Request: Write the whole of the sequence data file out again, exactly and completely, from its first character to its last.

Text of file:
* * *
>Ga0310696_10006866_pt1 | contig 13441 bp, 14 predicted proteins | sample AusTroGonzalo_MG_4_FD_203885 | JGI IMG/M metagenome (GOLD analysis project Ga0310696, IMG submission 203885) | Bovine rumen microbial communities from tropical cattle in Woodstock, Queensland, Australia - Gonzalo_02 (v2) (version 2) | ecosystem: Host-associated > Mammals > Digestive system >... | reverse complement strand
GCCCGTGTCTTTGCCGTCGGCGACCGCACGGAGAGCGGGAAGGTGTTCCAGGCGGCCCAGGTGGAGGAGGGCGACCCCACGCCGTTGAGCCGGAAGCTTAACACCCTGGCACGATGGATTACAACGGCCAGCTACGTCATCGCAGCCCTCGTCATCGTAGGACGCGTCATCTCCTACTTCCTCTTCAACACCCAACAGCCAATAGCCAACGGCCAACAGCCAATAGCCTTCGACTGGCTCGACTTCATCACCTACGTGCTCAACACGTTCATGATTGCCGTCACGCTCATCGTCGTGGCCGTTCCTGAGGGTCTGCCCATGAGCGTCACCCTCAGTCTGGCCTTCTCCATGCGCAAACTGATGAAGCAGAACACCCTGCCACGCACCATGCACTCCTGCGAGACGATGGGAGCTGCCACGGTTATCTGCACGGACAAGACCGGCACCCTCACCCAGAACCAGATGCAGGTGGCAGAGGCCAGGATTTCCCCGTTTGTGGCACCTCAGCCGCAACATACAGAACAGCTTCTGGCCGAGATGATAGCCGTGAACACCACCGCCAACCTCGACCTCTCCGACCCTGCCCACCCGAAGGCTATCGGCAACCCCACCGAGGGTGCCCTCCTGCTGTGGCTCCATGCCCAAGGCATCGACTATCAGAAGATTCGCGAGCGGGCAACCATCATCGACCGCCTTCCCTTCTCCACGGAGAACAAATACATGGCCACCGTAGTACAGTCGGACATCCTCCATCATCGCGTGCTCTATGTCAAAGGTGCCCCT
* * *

>Ga0310696_10006866_pt1 | contig 13441 bp, 14 predicted proteins | sample AusTroGonzalo_MG_4_FD_203885 | JGI IMG/M metagenome (GOLD analysis project Ga0310696, IMG submission 203885) | Bovine rumen microbial communities from tropical cattle in Woodstock, Queensland, Australia - Gonzalo_02 (v2) (version 2) | ecosystem: Host-associated > Mammals > Digestive system >... | reverse complement strand
GCCCGTGTCTTTGCCGTCGGCGACCGCACGGAGAGCGGGAAGGTGTTCCAGGCGGCCCAGGTGGAGGAGGGCGACCCCACGCCGTTGAGCCGGAAGCTTAACACCCTGGCACGATGGATTACAACGGCCAGCTACGTCATCGCAGCCCTCGTCATCGTAGGACGCGTCATCTCCTACTTCCTCTTCAACACCCAACAGCCAATAGCCAACGGCCAACAGCCAATAGCCTTCGACTGGCTCGACTTCATCACCTACGTGCTCAACACGTTCATGATTGCCGTCACGCTCATCGTCGTGGCCGTTCCTGAGGGTCTGCCCATGAGCGTCACCCTCAGTCTGGCCTTCTCCATGCGCAAACTGATGAAGCAGAACACCCTGCCACGCACCATGCACTCCTGCGAGACGATGGGAGCTGCCACGGTTATCTGCACGGACAAGACCGGCACCCTCACCCAGAACCAGATGCAGGTGGCAGAGGCCAGGATTTCCCCGTTTGTGGCACCTCAGCCGCAACATACAGAACAGCTTCTGGCCGAGATGATAGCCGTGAACACCACCGCCAACCTCGACCTCTCCGACCCTGCCCACCCGAAGGCTATCGGCAACCCCACCGAGGGTGCCCTCCTGCTGTGGCTCCATGCCCAAGGCATCGACTATCAGAAGATTCGCGAGCGGGCAACCATCATCGACCGCCTTCCCTTCTCCACGGAGAACAAATACATGGCCACCGTAGTACAGTCGGACATCCTCCATCATCGCGTGCTCTATGTCAAAGGTGCCCCT